An artificial vision innovator powered by leading minds in the Computer Vision and Machine Learning fields, OrCam’s team includes dedicated software, computer and electrical engineers, hardware design experts, and a passionate customer service team – including sighted, low vision and blind members. Indeed the team has spent years developing the innovative and responsive OrCam MyEye assistive technology device to read any printed or digital text, such as newspapers, documents, and signs, as well as recognise faces and identify shopping products. OrCam’s technology also incorporates helpful gestures such as telling the time and stopping the real-time text reading.
To address an ever-growing number of visually impaired people throughout the world, OrCam is making it their mission to assist in the emotional well-being and independence of those who suffer with visual impairment. OrCam’s revolutionary artificial vision technology is being further developed and their R&D team is working on future models that will make ‘difficult living’ for the blind a thing of the past.
Lateral potential for the OrCam has become more apparent as those who suffer with reading difficulties such as dyslexia are now benefiting from the technology. Challenges with reading text makes learning a lot harder than it should be, but not in the case of a young girl in Jerusalem who featured in the Washington Post who experienced OrCam MyEye. The Washington post noted, “As well as helping those with vision disabilities, MyEye could also assist millions of children to keep pace with their classmates even as they take a bit longer to learn to read or even if they never learn to read”.
This portable device not only offers convenience, but it also gives those who suffer from visual impairment the best opportunity to live a life away from home. Being completely reliant on another adds frustration, but OrCam helps positively alter the definition of a visually impaired lifestyle. However, like any other piece of technology, OrCam does have its limitations and does not enhance sight, but it does provide a level of independence which was previously absent.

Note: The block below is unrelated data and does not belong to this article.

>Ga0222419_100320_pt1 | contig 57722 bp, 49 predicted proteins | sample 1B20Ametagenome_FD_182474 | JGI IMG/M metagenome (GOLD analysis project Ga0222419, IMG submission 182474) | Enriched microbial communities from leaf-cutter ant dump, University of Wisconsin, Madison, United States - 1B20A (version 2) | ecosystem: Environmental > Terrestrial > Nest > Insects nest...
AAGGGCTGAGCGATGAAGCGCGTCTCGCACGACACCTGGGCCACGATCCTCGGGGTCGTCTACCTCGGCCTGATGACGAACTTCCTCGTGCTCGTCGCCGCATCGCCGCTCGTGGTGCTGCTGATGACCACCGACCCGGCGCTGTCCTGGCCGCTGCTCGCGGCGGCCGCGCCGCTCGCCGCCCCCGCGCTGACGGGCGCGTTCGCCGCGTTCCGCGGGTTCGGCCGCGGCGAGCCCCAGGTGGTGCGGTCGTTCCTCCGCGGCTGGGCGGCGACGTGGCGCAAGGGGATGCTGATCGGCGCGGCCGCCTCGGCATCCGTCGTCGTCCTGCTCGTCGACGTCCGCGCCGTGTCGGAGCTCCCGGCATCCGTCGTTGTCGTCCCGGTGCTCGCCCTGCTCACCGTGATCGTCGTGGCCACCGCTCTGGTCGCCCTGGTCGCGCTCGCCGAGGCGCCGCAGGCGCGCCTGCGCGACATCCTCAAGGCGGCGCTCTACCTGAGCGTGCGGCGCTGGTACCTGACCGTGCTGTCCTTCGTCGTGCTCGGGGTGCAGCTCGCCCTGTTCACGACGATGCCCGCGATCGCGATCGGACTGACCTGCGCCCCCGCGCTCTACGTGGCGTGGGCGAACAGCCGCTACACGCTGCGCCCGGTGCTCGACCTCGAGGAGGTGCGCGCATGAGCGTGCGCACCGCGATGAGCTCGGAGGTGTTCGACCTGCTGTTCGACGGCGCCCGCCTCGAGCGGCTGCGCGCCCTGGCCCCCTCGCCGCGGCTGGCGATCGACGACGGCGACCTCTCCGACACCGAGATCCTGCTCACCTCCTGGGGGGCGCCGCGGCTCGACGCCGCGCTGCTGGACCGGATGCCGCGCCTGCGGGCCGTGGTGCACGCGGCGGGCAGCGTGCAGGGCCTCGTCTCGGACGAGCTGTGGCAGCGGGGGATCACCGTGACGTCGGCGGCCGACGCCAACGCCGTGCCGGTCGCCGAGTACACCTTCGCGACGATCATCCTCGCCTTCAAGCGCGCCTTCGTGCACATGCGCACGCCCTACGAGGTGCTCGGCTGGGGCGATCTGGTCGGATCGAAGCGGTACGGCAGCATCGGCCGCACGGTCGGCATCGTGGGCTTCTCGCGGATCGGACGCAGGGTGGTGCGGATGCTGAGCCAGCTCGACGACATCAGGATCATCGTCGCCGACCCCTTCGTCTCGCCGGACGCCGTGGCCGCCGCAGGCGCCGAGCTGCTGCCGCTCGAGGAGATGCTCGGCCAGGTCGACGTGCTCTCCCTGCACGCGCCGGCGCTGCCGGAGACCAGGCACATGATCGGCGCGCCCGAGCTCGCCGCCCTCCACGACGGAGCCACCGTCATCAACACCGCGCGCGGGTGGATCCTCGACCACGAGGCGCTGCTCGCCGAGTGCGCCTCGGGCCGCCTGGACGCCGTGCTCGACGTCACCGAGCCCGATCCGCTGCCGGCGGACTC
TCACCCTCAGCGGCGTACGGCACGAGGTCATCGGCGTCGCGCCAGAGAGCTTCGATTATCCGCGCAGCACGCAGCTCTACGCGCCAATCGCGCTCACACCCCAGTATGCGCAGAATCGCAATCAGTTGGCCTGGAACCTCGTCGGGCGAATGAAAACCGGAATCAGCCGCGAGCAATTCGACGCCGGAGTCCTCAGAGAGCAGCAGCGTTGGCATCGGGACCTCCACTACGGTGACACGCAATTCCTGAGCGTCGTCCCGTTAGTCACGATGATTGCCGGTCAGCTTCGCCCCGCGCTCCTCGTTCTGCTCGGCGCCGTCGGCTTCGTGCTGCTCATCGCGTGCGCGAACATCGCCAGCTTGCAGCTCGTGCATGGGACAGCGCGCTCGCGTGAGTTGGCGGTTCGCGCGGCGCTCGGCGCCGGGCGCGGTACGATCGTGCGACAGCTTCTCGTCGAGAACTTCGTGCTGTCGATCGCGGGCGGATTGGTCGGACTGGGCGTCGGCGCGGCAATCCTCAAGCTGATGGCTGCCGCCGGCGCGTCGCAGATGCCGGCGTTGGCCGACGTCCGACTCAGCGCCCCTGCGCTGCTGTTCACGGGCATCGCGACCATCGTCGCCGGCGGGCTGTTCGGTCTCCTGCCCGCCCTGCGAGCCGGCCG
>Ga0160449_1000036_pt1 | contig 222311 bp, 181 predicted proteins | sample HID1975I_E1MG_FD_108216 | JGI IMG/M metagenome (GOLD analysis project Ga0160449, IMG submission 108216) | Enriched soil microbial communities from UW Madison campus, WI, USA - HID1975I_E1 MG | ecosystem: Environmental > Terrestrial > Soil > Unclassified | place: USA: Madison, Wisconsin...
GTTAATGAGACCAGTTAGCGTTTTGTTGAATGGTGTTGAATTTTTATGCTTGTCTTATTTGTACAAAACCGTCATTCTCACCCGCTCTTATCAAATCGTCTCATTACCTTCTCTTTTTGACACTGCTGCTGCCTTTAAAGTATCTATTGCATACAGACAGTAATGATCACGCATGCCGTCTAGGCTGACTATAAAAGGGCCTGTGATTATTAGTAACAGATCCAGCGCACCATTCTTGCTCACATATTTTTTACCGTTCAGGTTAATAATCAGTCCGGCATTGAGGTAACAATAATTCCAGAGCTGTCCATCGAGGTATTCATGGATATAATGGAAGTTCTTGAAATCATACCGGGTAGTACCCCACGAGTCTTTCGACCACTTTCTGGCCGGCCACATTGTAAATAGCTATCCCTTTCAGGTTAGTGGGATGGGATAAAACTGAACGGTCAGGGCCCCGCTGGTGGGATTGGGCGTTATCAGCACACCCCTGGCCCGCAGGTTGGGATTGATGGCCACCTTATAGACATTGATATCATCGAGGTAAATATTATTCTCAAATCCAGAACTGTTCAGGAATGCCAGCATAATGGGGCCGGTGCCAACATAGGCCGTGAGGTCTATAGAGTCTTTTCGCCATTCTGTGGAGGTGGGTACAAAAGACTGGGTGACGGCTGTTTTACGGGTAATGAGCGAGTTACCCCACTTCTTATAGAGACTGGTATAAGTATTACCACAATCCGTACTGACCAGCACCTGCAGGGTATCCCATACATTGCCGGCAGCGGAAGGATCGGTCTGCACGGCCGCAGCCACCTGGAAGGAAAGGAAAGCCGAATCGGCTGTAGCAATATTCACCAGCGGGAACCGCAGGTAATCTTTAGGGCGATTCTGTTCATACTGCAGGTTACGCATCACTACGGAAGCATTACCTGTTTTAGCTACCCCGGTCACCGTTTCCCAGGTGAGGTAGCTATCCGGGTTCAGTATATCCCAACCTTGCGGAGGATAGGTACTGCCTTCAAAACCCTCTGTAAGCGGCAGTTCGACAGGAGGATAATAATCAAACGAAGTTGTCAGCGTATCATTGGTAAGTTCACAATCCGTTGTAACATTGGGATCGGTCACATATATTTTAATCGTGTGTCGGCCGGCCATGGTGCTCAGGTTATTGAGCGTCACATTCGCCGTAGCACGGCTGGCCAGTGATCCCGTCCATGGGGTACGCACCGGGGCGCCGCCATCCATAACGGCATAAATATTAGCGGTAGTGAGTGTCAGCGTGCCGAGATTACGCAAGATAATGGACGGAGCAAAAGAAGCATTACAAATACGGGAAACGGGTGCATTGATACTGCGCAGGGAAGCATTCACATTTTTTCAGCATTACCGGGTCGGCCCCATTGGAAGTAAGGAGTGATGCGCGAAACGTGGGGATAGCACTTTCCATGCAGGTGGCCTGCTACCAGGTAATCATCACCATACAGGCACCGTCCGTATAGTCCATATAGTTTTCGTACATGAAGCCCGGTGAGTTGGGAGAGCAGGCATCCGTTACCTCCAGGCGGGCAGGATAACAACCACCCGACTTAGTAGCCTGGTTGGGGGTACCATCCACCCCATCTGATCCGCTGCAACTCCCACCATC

A study of usability with the OrCam was conducted with a group of 12 individuals who had various low vision difficulties. Standard daily tasks were presented to all candidates with results indicating a struggle to perform. Following this, candidates were to perform the same tasks but this time they had the OrCam at hand. All 12 candidates could identify products and read text without the use of their low-vision aids
In conclusion, OrCam does not enhance a user’s vision level but it does greatly assist with advanced text-to-speech reading, product and face recognition, and overall provides enhancement of the daily living for those who experience sight loss and blindness. It is believed that OrCam is a unique device currently on the market. The combination of its advanced artificial vision technology and usability paired with its portable capabilities puts it in arguably a premium place for aiding the visually impaired.
Professor Barbara Pierscionek
Associate Dean of Research
School of Science and Technology
Nottingham Trent University
Visual impairment affects around two million people in the UK and is higher in older age groups with estimations of over 20% of the 75 year olds having difficulties with sight. Ageing is a prime risk factor for sight loss and the population age is increasing across the UK. As the number of older people in the population increases there will be a concomitant rise in visual problems. This will lead to a greater demand for solutions that will enable individuals with visual impairments to continue to live independently and engage fully and actively in employment. There is a need for early detection and development of adaptive technologies to support needs that arise with age and that are related to different forms of sight loss. The leading causes of visual impairment are those that are either primarily ocular: age-related macular degeneration (AMD), cataract, glaucoma or those that are secondary to systemic or neural conditions: diabetic retinopathy and neuro-ophthalmic disorders. In all of these conditions some residual visual function remains. Given the right environment this should be optimised to improve the lives of the visually impaired leading to better employment prospects, quality of life and economic benefit.